Enjoy Technology is the latest company to file for Chapter 11 bankruptcy and subsequently see its stock price soar.
The at-home retailer led by former Apple executive Ron Johnson went public via SPAC less than a year ago.
Enjoy Technology stock soared 400% off its post-bankruptcy low as investors bet the equity may survive.
Shares of Enjoy Technology extended a two-day rally to as much as 400% on Wednesday after the at-home retailer filed for Chapter 11 bankruptcy last week.
The price action makes Enjoy the latest company to file for bankruptcy and subsequently see its stock price soar, with investors betting that there may be a deal that doesn’t wipeout 100% of the equity, as typically happens during bankruptcy proceedings.
Most recently, Revlon stock soared more than 650% from its post-bankruptcy filing low, following in the footsteps of Hertz, which originally set the trend of retail investors sending stocks through the roof despite imminent bankruptcy rulings.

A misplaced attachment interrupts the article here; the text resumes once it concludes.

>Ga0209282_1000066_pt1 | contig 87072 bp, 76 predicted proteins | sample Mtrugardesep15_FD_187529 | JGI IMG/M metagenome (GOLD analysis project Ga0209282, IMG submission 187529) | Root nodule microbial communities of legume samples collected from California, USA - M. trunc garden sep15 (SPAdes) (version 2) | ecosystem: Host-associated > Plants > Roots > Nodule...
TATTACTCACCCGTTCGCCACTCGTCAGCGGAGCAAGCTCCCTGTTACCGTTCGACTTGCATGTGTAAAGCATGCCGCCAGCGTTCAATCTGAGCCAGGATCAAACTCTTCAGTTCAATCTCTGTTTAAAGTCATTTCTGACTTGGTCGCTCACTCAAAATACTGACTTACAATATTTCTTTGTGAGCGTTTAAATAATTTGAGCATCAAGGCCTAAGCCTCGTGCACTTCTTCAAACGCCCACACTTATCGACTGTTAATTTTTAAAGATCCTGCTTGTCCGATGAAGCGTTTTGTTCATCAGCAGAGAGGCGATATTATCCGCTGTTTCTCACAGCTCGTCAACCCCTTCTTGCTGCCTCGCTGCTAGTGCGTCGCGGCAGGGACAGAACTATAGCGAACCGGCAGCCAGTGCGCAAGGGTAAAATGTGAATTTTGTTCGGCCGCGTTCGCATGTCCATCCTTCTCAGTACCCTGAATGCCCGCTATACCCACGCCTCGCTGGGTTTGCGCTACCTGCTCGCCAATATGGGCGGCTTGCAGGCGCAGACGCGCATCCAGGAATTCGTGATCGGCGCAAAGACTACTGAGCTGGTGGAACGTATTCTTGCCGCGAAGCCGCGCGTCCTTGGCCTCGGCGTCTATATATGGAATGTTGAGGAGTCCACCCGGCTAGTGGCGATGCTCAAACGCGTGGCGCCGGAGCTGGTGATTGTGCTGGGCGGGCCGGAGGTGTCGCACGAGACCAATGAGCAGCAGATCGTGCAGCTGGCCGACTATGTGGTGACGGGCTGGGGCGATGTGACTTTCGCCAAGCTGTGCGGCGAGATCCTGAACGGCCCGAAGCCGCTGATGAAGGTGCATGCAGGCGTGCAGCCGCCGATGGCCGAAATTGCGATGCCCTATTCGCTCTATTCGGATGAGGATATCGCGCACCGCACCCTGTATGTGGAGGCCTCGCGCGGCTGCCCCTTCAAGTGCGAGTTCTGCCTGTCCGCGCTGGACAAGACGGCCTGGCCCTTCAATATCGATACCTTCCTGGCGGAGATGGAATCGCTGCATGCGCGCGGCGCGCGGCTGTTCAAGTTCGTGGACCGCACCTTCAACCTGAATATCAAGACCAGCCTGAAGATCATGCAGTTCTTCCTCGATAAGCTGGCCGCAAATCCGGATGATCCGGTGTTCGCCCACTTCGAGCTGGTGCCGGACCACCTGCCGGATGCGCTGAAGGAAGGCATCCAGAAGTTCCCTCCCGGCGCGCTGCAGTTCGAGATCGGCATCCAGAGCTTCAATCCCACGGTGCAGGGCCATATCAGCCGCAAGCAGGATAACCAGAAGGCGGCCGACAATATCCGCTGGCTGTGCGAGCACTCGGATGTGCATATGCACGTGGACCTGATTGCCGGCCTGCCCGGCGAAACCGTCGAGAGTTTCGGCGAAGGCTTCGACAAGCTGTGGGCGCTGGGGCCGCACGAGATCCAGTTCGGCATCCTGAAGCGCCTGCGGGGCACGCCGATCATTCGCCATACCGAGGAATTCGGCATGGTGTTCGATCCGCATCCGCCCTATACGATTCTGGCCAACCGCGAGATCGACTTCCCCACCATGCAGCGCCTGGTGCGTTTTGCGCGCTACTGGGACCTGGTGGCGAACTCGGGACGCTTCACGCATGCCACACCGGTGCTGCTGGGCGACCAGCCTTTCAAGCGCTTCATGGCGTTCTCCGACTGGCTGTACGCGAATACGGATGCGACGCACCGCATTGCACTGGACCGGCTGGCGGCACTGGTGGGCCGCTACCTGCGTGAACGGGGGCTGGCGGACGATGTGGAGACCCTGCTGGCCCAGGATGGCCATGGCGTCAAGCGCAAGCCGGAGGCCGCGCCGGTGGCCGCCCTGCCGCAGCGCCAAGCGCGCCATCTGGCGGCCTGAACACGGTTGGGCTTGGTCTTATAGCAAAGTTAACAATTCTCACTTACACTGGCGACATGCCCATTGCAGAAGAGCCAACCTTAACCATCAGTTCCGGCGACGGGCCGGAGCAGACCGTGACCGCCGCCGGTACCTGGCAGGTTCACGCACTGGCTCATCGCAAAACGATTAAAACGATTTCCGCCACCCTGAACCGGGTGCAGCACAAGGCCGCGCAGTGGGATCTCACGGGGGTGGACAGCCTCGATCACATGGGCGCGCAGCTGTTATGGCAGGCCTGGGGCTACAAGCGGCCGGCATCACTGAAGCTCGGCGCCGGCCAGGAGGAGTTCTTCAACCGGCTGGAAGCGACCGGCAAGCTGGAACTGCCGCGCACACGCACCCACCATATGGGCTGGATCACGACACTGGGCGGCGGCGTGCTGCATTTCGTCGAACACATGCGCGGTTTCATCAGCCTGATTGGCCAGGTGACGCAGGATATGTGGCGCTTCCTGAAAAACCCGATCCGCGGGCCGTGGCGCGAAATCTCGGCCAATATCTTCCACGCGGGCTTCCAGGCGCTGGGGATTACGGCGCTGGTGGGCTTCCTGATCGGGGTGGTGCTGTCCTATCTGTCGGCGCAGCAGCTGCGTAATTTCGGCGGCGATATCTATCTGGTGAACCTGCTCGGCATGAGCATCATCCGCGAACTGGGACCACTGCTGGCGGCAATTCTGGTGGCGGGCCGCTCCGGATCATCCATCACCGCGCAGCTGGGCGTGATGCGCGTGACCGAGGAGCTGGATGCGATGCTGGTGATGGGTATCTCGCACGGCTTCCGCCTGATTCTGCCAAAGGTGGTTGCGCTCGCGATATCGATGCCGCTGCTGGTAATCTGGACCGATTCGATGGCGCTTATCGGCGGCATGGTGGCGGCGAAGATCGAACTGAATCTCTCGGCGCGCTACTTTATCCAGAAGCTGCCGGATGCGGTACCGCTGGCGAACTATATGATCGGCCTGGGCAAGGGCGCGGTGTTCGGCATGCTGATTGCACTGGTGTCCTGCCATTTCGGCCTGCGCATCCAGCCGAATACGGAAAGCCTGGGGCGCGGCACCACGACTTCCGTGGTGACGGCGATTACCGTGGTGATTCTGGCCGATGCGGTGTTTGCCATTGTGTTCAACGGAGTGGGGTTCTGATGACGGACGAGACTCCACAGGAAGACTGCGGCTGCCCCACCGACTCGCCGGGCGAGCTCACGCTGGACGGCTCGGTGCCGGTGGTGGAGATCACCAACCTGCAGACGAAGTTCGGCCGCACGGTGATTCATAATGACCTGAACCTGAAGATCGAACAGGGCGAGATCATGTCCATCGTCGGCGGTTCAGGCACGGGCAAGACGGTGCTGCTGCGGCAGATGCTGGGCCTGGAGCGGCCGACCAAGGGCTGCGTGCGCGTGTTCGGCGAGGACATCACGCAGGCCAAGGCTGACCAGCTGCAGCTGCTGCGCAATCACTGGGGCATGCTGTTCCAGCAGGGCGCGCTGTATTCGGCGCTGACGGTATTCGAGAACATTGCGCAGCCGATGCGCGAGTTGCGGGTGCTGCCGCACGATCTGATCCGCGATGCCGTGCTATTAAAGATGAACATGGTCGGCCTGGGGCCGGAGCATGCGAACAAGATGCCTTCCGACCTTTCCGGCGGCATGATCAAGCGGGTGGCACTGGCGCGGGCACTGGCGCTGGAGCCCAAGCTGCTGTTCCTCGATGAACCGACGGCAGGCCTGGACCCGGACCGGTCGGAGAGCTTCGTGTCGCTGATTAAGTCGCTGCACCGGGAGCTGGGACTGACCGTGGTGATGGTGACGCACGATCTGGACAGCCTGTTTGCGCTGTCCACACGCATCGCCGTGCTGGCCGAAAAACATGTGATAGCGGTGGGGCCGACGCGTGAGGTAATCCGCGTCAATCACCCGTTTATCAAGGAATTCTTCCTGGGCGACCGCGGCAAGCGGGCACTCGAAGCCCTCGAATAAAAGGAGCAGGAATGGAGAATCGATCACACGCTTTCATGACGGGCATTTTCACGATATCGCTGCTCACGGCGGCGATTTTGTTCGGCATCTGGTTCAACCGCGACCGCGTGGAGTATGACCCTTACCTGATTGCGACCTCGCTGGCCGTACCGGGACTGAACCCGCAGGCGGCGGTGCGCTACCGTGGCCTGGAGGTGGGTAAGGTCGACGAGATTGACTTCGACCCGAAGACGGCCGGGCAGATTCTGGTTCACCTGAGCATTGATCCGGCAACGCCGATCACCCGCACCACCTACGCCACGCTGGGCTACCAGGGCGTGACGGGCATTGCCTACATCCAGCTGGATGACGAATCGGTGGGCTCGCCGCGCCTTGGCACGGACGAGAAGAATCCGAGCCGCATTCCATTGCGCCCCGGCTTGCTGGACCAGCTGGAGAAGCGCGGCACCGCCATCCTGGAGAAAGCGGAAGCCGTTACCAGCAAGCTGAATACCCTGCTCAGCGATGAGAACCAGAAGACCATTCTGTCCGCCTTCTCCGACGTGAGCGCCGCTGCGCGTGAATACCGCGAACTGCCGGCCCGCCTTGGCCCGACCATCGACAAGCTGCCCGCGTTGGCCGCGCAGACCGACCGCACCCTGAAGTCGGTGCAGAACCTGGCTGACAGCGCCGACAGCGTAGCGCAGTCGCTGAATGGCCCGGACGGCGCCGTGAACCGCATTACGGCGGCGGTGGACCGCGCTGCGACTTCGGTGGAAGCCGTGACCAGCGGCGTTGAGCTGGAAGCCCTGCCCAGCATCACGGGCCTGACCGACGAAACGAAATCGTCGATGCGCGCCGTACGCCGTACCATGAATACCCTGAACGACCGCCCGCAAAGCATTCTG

Enjoy Technology was founded by former Apple and JCPenney executive Ron Johnson and made its public debut via a SPAC less than a year ago. Enjoy’s service was centered around a tech specialist delivering technology products to consumers at their homes, as well as helping them with setup and configuration.
But lackluster sales, failures to rein in costs, and an inability to raise cash by selling more stock amid a painful bear market means Enjoy is now on the road to reorganizing its capital structure in bankruptcy court.
The question is if Enjoy’s equity holders will be left with anything after the bankruptcy proceedings, or if they’ll be completely wiped out as the company prioritizes paying back debt holders, as usually happens in bankruptcy. For now, retail investors are betting there might just be some equity value remaining in the company.
But that’s probably not a smart bet, as Enjoy said it has already reached an agreement to sell most of its assets to a device insurance company named Asurion, LLC. Asurion has agreed to provide Enjoy with a $55 million loan to fund the company through its bankruptcy.
Enjoy also said that it expects Asurion’s bid to be enough money to pay back all of its secured and unsecured creditors in full, but it did not mention the fate of current equity holders.
Enjoy saw a peak market valuation of $1.3 billion shortly after it went public, according to data from Koyfin. Today, the company has a market valuation of about $50 million, representing a decline of about 96%.
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